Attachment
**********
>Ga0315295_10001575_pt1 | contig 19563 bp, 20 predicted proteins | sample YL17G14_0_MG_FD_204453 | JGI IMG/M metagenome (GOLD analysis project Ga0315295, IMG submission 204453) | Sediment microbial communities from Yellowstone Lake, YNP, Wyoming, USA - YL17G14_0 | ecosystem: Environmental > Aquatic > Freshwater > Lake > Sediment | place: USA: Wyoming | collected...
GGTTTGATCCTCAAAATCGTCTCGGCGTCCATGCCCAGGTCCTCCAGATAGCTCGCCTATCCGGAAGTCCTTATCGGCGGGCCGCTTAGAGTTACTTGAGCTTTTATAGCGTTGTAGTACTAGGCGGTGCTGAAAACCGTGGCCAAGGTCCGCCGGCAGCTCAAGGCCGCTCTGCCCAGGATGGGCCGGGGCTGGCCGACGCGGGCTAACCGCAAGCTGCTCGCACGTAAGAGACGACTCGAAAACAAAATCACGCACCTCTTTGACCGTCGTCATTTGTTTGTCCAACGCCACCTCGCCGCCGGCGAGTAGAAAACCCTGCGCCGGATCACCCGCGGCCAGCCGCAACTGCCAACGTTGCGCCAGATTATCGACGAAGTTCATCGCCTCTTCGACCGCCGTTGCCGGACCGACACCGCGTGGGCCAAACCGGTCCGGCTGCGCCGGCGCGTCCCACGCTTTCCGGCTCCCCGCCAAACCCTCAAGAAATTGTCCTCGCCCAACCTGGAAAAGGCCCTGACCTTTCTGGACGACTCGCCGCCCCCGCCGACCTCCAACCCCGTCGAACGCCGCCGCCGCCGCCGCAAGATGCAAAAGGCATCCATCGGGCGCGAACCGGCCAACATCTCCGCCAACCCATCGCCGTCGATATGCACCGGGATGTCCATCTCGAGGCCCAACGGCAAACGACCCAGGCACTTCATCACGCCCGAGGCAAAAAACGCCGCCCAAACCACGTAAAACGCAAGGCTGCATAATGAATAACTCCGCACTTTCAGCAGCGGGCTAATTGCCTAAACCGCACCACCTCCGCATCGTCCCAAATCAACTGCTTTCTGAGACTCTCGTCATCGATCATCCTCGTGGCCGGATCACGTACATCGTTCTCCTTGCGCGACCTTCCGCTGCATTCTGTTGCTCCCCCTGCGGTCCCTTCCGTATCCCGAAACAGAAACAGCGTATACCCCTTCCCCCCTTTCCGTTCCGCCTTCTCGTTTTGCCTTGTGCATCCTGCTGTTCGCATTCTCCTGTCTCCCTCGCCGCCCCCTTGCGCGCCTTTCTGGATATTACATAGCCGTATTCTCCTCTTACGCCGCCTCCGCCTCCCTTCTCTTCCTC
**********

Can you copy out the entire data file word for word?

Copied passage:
>Ga0315295_10001575_pt1 | contig 19563 bp, 20 predicted proteins | sample YL17G14_0_MG_FD_204453 | JGI IMG/M metagenome (GOLD analysis project Ga0315295, IMG submission 204453) | Sediment microbial communities from Yellowstone Lake, YNP, Wyoming, USA - YL17G14_0 | ecosystem: Environmental > Aquatic > Freshwater > Lake > Sediment | place: USA: Wyoming | collected...
GGTTTGATCCTCAAAATCGTCTCGGCGTCCATGCCCAGGTCCTCCAGATAGCTCGCCTATCCGGAAGTCCTTATCGGCGGGCCGCTTAGAGTTACTTGAGCTTTTATAGCGTTGTAGTACTAGGCGGTGCTGAAAACCGTGGCCAAGGTCCGCCGGCAGCTCAAGGCCGCTCTGCCCAGGATGGGCCGGGGCTGGCCGACGCGGGCTAACCGCAAGCTGCTCGCACGTAAGAGACGACTCGAAAACAAAATCACGCACCTCTTTGACCGTCGTCATTTGTTTGTCCAACGCCACCTCGCCGCCGGCGAGTAGAAAACCCTGCGCCGGATCACCCGCGGCCAGCCGCAACTGCCAACGTTGCGCCAGATTATCGACGAAGTTCATCGCCTCTTCGACCGCCGTTGCCGGACCGACACCGCGTGGGCCAAACCGGTCCGGCTGCGCCGGCGCGTCCCACGCTTTCCGGCTCCCCGCCAAACCCTCAAGAAATTGTCCTCGCCCAACCTGGAAAAGGCCCTGACCTTTCTGGACGACTCGCCGCCCCCGCCGACCTCCAACCCCGTCGAACGCCGCCGCCGCCGCCGCAAGATGCAAAAGGCATCCATCGGGCGCGAACCGGCCAACATCTCCGCCAACCCATCGCCGTCGATATGCACCGGGATGTCCATCTCGAGGCCCAACGGCAAACGACCCAGGCACTTCATCACGCCCGAGGCAAAAAACGCCGCCCAAACCACGTAAAACGCAAGGCTGCATAATGAATAACTCCGCACTTTCAGCAGCGGGCTAATTGCCTAAACCGCACCACCTCCGCATCGTCCCAAATCAACTGCTTTCTGAGACTCTCGTCATCGATCATCCTCGTGGCCGGATCACGTACATCGTTCTCCTTGCGCGACCTTCCGCTGCATTCTGTTGCTCCCCCTGCGGTCCCTTCCGTATCCCGAAACAGAAACAGCGTATACCCCTTCCCCCCTTTCCGTTCCGCCTTCTCGTTTTGCCTTGTGCATCCTGCTGTTCGCATTCTCCTGTCTCCCTCGCCGCCCCCTTGCGCGCCTTTCTGGATATTACATAGCCGTATTCTCCTCTTACGCCGCCTCCGCCTCCCTTCTCTTCCTC